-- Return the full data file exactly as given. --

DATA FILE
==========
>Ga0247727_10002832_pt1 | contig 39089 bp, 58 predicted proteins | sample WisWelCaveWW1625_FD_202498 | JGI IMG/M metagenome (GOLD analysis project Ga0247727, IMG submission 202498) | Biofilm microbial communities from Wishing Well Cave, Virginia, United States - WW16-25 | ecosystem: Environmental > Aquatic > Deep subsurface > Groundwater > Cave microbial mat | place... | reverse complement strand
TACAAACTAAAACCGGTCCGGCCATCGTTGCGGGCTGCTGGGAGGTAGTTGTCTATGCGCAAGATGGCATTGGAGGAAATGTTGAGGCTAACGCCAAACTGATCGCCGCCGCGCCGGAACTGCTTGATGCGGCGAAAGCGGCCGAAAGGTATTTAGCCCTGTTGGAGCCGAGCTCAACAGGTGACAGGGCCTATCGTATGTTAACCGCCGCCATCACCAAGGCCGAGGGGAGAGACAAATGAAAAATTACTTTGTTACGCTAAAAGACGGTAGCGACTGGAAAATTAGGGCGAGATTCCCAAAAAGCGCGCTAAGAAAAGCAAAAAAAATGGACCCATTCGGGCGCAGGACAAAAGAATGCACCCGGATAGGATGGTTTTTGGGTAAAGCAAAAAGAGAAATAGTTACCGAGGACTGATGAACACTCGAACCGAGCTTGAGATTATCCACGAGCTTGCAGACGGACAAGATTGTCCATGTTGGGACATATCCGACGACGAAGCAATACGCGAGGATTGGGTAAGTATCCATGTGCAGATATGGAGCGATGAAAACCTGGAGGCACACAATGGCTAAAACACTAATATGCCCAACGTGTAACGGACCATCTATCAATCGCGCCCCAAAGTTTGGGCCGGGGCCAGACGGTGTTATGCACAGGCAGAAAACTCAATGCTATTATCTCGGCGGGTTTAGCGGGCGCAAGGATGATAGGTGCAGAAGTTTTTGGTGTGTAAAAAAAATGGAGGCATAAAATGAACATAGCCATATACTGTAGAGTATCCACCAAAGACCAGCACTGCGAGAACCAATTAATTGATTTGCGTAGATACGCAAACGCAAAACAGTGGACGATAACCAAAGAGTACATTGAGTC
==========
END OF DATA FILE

>Ga0247727_10002832_pt1 | contig 39089 bp, 58 predicted proteins | sample WisWelCaveWW1625_FD_202498 | JGI IMG/M metagenome (GOLD analysis project Ga0247727, IMG submission 202498) | Biofilm microbial communities from Wishing Well Cave, Virginia, United States - WW16-25 | ecosystem: Environmental > Aquatic > Deep subsurface > Groundwater > Cave microbial mat | place... | reverse complement strand
TACAAACTAAAACCGGTCCGGCCATCGTTGCGGGCTGCTGGGAGGTAGTTGTCTATGCGCAAGATGGCATTGGAGGAAATGTTGAGGCTAACGCCAAACTGATCGCCGCCGCGCCGGAACTGCTTGATGCGGCGAAAGCGGCCGAAAGGTATTTAGCCCTGTTGGAGCCGAGCTCAACAGGTGACAGGGCCTATCGTATGTTAACCGCCGCCATCACCAAGGCCGAGGGGAGAGACAAATGAAAAATTACTTTGTTACGCTAAAAGACGGTAGCGACTGGAAAATTAGGGCGAGATTCCCAAAAAGCGCGCTAAGAAAAGCAAAAAAAATGGACCCATTCGGGCGCAGGACAAAAGAATGCACCCGGATAGGATGGTTTTTGGGTAAAGCAAAAAGAGAAATAGTTACCGAGGACTGATGAACACTCGAACCGAGCTTGAGATTATCCACGAGCTTGCAGACGGACAAGATTGTCCATGTTGGGACATATCCGACGACGAAGCAATACGCGAGGATTGGGTAAGTATCCATGTGCAGATATGGAGCGATGAAAACCTGGAGGCACACAATGGCTAAAACACTAATATGCCCAACGTGTAACGGACCATCTATCAATCGCGCCCCAAAGTTTGGGCCGGGGCCAGACGGTGTTATGCACAGGCAGAAAACTCAATGCTATTATCTCGGCGGGTTTAGCGGGCGCAAGGATGATAGGTGCAGAAGTTTTTGGTGTGTAAAAAAAATGGAGGCATAAAATGAACATAGCCATATACTGTAGAGTATCCACCAAAGACCAGCACTGCGAGAACCAATTAATTGATTTGCGTAGATACGCAAACGCAAAACAGTGGACGATAACCAAAGAGTACATTGAGTC